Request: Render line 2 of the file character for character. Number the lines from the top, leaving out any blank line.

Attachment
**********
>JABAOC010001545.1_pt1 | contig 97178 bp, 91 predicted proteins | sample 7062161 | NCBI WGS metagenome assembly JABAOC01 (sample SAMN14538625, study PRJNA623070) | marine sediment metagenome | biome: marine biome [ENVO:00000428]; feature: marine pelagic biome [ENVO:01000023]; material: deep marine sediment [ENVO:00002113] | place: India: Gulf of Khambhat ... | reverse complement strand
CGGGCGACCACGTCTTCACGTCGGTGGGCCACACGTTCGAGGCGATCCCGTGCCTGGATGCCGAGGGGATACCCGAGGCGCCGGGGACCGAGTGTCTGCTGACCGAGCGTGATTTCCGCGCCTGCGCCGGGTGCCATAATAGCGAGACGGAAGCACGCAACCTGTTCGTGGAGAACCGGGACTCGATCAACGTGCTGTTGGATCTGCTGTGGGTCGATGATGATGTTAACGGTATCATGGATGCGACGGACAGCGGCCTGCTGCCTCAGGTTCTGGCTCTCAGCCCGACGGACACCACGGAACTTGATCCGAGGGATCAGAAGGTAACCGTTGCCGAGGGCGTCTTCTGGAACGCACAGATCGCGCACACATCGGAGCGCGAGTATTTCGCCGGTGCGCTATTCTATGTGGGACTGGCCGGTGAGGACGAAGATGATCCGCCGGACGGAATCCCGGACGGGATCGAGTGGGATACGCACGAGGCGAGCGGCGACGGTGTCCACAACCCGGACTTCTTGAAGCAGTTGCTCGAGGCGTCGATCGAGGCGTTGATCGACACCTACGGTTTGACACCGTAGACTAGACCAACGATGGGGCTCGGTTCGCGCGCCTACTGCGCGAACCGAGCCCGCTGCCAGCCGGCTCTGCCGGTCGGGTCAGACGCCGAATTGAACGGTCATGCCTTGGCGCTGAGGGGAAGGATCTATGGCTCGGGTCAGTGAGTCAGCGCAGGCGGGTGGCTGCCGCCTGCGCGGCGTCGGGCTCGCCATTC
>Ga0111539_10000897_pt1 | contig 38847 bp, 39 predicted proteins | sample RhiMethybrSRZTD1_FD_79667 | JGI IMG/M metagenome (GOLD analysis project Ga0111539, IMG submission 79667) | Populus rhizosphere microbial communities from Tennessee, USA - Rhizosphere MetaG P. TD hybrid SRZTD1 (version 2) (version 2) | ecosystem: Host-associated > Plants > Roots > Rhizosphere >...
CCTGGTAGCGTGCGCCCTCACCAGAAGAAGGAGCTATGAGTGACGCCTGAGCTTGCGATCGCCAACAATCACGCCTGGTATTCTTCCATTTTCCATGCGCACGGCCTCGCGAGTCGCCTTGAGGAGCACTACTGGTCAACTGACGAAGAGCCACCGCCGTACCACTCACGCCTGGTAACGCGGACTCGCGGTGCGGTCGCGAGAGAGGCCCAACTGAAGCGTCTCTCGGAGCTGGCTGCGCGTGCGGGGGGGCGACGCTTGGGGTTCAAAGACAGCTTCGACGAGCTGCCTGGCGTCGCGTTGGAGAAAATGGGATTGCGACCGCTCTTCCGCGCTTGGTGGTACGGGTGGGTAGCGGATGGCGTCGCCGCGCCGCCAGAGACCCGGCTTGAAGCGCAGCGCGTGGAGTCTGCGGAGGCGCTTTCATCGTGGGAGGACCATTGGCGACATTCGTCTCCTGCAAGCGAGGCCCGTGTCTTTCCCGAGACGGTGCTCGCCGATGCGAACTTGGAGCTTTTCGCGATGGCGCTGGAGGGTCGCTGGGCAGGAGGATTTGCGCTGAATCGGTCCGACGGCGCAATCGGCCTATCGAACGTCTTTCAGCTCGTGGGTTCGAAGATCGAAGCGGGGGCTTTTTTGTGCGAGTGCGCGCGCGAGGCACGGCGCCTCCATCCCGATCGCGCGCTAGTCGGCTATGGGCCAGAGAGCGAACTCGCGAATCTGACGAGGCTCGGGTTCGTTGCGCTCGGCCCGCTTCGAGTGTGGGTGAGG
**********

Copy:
CGGGCGACCACGTCTTCACGTCGGTGGGCCACACGTTCGAGGCGATCCCGTGCCTGGATGCCGAGGGGATACCCGAGGCGCCGGGGACCGAGTGTCTGCTGACCGAGCGTGATTTCCGCGCCTGCGCCGGGTGCCATAATAGCGAGACGGAAGCACGCAACCTGTTCGTGGAGAACCGGGACTCGATCAACGTGCTGTTGGATCTGCTGTGGGTCGATGATGATGTTAACGGTATCATGGATGCGACGGACAGCGGCCTGCTGCCTCAGGTTCTGGCTCTCAGCCCGACGGACACCACGGAACTTGATCCGAGGGATCAGAAGGTAACCGTTGCCGAGGGCGTCTTCTGGAACGCACAGATCGCGCACACATCGGAGCGCGAGTATTTCGCCGGTGCGCTATTCTATGTGGGACTGGCCGGTGAGGACGAAGATGATCCGCCGGACGGAATCCCGGACGGGATCGAGTGGGATACGCACGAGGCGAGCGGCGACGGTGTCCACAACCCGGACTTCTTGAAGCAGTTGCTCGAGGCGTCGATCGAGGCGTTGATCGACACCTACGGTTTGACACCGTAGACTAGACCAACGATGGGGCTCGGTTCGCGCGCCTACTGCGCGAACCGAGCCCGCTGCCAGCCGGCTCTGCCGGTCGGGTCAGACGCCGAATTGAACGGTCATGCCTTGGCGCTGAGGGGAAGGATCTATGGCTCGGGTCAGTGAGTCAGCGCAGGCGGGTGGCTGCCGCCTGCGCGGCGTCGGGCTCGCCATTC